Neuropathy is one of the three most common complications of diabetes (along with retinopathy and kidney disease). As its name implies, neuropathy affects the nervous system. It can result in pain and/or a dangerous lack of sensation.
When neuropathy manifests itself, the red blood cells tend to be brittle and unable to bend freely. Consequently, cells cannot fit into the small capillary vessels to deliver oxygen. If these vessels in the nerves cannot receive oxygen, then nerve cells die.
There are two major types of neuropathy: one affects the autonomic nervous system and the other targets the sensory nervous system.
The autonomic nervous system is like an electric generator. It controls the automatic functions, those unconcious bodily functions like breathing and circulating the blood. Autonomic neuropathy leads to such problems as gastroparesis (delayed digestion), incontinence, cardiovascular irregularity and sexual disfunction in both men and women. Impotence is the most common manifestation of autonomic neuropathy, affecting more than half of all men with diabetes.
The sensory nervous system is responsible for sensation and can be likened to household electrical wiring since it loops through the entire body. Sensory neuropathy may cause numbness and tingling in the extremities, slowed reflexes and episodes of pain. The nerves of the fingers and toes are affected most often. The tingling and numbness associated with this type of neuropathy may be worse at night and do not tend to fluctuate in response to changing blood sugar levels.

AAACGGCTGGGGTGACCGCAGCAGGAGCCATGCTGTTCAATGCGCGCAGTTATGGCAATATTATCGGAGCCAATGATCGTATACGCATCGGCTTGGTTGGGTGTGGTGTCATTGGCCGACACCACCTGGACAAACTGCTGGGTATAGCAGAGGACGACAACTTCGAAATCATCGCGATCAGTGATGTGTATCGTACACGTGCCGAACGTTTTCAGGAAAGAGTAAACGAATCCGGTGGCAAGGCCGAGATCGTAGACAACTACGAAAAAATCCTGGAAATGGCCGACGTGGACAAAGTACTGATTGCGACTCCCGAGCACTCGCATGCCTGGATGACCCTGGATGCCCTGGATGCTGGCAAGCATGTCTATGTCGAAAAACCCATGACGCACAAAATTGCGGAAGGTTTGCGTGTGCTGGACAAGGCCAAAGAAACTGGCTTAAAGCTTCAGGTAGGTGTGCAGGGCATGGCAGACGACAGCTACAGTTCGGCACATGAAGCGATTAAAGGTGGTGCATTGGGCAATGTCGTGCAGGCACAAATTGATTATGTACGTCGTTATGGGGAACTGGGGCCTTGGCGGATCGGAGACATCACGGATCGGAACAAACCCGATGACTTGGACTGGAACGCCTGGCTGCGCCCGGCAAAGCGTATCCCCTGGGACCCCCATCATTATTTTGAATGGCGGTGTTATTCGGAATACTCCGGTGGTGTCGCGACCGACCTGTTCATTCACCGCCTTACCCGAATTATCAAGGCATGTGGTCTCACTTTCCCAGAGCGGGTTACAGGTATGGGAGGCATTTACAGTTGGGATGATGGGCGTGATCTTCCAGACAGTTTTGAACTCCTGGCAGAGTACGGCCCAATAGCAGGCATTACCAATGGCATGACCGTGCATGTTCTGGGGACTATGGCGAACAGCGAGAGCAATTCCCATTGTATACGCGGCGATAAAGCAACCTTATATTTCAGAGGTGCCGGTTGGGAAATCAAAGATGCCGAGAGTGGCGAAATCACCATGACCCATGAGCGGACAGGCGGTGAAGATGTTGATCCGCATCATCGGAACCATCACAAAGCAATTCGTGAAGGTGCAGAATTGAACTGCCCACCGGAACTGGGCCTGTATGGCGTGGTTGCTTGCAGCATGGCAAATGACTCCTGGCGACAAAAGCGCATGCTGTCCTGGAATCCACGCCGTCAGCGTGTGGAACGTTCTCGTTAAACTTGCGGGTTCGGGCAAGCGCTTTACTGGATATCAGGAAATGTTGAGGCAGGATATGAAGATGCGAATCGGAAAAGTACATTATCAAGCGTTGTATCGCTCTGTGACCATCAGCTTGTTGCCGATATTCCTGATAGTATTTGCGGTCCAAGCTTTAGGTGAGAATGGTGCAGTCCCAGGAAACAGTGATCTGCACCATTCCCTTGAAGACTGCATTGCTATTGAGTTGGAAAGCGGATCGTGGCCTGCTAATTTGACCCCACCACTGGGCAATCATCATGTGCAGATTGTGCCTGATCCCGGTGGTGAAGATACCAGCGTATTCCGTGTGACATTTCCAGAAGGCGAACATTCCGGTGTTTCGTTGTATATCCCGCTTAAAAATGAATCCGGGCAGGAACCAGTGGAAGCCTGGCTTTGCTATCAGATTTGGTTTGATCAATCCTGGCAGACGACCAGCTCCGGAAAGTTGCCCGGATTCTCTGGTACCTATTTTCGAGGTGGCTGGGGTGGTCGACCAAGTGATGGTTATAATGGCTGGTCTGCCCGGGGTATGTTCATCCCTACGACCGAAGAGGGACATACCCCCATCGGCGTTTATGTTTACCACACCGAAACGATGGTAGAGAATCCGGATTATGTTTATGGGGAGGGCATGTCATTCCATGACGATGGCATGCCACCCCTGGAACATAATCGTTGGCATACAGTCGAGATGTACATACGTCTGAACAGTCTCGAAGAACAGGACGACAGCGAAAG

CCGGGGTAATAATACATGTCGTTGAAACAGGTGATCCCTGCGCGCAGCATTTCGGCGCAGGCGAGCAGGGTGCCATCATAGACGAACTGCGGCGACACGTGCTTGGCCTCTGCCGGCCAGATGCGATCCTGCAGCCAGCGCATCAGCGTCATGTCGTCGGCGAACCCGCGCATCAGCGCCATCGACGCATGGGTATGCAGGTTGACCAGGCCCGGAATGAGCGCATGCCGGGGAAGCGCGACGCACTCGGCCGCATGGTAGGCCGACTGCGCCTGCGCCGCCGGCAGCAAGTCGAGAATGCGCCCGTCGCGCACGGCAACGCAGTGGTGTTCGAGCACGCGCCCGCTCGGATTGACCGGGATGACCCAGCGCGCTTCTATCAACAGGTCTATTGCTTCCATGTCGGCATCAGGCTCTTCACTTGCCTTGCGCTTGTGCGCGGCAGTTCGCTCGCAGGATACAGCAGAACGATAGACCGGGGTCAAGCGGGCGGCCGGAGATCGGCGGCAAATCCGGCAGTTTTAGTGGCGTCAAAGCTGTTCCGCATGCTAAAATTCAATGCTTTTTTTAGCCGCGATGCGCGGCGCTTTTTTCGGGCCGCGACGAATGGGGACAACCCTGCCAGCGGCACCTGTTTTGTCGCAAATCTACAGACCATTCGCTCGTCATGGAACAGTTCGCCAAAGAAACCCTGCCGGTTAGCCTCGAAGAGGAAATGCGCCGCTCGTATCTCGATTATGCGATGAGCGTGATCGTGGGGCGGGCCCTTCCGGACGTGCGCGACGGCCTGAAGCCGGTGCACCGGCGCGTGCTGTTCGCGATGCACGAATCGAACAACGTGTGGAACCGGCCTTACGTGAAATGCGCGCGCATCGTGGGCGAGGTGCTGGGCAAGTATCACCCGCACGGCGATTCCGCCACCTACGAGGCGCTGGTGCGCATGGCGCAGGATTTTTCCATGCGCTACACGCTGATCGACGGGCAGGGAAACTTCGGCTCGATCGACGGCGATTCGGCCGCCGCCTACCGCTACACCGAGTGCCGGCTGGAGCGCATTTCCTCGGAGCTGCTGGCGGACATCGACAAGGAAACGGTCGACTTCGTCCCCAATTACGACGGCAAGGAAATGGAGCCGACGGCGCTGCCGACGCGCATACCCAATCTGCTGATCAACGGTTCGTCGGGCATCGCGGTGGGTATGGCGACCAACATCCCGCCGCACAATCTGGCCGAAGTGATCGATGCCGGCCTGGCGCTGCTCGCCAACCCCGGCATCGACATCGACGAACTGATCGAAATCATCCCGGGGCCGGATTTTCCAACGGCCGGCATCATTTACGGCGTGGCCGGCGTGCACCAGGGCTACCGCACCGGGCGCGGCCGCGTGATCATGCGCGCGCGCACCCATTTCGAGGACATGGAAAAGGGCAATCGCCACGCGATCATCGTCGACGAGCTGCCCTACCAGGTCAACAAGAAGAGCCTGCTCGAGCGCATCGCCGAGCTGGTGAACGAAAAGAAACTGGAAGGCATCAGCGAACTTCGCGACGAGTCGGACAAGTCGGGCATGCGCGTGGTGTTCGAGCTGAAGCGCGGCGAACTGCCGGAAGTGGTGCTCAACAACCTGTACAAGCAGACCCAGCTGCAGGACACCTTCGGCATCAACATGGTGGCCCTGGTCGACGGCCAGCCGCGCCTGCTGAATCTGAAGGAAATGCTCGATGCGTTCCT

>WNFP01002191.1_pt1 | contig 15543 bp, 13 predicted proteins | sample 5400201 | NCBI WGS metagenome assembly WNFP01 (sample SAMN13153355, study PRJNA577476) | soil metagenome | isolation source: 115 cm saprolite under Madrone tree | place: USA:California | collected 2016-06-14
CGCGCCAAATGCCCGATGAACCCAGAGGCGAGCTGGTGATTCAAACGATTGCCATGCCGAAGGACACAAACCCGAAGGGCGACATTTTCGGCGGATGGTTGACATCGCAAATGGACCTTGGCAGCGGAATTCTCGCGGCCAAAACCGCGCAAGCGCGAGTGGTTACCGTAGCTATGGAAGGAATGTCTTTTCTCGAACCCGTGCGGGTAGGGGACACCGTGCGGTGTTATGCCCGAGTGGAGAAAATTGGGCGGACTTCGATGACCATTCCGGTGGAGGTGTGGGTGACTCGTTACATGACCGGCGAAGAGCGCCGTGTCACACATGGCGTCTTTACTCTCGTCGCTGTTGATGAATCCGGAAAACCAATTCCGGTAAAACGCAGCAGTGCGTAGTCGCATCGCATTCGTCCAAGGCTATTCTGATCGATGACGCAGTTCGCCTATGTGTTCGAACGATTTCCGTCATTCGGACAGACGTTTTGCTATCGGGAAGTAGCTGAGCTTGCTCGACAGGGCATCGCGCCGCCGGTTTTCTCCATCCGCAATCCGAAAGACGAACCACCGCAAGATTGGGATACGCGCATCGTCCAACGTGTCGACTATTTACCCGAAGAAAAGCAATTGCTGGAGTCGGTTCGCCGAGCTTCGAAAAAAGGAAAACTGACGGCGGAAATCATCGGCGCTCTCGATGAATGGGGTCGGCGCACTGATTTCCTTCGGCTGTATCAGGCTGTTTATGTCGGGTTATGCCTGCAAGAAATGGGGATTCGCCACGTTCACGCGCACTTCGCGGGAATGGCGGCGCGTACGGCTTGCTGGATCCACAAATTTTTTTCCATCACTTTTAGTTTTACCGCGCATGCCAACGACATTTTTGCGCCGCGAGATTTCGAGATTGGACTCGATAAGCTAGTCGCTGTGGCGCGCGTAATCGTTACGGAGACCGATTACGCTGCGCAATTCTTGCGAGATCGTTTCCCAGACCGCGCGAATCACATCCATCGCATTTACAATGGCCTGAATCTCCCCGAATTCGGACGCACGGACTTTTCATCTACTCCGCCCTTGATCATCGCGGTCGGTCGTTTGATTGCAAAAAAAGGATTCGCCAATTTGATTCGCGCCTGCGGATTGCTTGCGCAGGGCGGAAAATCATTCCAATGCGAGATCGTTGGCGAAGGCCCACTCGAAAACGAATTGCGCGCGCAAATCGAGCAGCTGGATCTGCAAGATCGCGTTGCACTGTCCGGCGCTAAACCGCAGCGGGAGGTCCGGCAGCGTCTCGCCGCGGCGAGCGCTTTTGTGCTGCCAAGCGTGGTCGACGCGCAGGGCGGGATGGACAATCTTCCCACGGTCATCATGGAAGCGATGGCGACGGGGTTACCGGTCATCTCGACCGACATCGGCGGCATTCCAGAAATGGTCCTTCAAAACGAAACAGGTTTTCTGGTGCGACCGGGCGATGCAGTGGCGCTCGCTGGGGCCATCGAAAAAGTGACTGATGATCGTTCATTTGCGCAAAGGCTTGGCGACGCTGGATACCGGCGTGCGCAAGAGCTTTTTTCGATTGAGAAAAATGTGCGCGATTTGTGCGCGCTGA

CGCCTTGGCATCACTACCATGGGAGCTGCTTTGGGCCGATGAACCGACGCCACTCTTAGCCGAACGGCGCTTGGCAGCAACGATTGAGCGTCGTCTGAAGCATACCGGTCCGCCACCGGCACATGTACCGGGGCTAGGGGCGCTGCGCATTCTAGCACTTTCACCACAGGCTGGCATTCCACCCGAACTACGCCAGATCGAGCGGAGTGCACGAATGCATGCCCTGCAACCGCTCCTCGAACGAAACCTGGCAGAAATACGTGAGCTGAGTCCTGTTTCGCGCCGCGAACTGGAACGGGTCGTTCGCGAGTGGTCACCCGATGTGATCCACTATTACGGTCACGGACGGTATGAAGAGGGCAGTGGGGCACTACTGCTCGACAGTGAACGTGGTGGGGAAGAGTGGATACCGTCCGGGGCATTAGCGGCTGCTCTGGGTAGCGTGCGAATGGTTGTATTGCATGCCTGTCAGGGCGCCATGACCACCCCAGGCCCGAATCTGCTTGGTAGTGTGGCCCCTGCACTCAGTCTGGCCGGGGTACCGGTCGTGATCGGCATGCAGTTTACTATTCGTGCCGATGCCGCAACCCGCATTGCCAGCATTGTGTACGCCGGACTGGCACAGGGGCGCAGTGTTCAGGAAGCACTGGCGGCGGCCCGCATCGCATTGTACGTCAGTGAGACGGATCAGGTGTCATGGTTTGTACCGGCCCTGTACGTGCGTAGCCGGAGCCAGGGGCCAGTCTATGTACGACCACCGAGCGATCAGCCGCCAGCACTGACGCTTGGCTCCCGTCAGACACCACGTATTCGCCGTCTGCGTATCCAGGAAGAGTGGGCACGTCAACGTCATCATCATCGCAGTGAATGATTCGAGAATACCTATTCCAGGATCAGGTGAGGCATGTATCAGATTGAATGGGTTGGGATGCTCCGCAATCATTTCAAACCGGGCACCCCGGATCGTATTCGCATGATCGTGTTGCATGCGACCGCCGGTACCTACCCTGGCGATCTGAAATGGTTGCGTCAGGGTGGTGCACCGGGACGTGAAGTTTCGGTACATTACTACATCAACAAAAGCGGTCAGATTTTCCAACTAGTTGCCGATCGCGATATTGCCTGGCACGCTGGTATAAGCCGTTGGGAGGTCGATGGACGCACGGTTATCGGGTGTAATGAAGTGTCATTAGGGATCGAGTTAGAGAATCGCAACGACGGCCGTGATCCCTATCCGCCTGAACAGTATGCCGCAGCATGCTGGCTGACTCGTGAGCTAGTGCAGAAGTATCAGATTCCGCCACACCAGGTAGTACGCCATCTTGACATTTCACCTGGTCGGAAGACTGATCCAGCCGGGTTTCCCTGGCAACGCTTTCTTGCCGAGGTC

Taking Care of the Pain
Pain management for neuropathy is a complex issue. Many treatments are available, but the complete elimination of discomfort due to neuropathy has remained elusive.
In a study conducted by the Diabetes Research and Treatment Center at Southern Illinois University and School of Medicine, and the Diabetes Center of Excellence at Humana Hospital in Lexington, Ky., three distinct types of neuropathic pain were identified: superficial pain, characterized by burning and tingling; deeper pain experienced as “pins and needles;” and muscle pain, characterized by cramping, aching and muscle tenderness (Diabetes Care, August 1993).
Large nerve fibers in the body carry impulses for voluntary actions or muscle reaction, while small nerve fibers carry impulses for pain. These allow us to sense hot and cold, according to Dr. Rup Tanden, associate professor in the department of neurology at the University of Vermont College of Medicine.
“Often a patient having problems with large nerve fibers will come in with complaints like ‘When I play tennis and try to hit the ball down the line, I’m swinging all over the place,'” says neuropathy expert Aaron Vinik, MD, PhD, professor at the Diabetes Research Institute at Eastern Virginia Medical School. These patients complain of being unstable on their feet, and there is weakness in their hands and feet. Hammertoe deformities often are present. Feet are hot, rather than cold.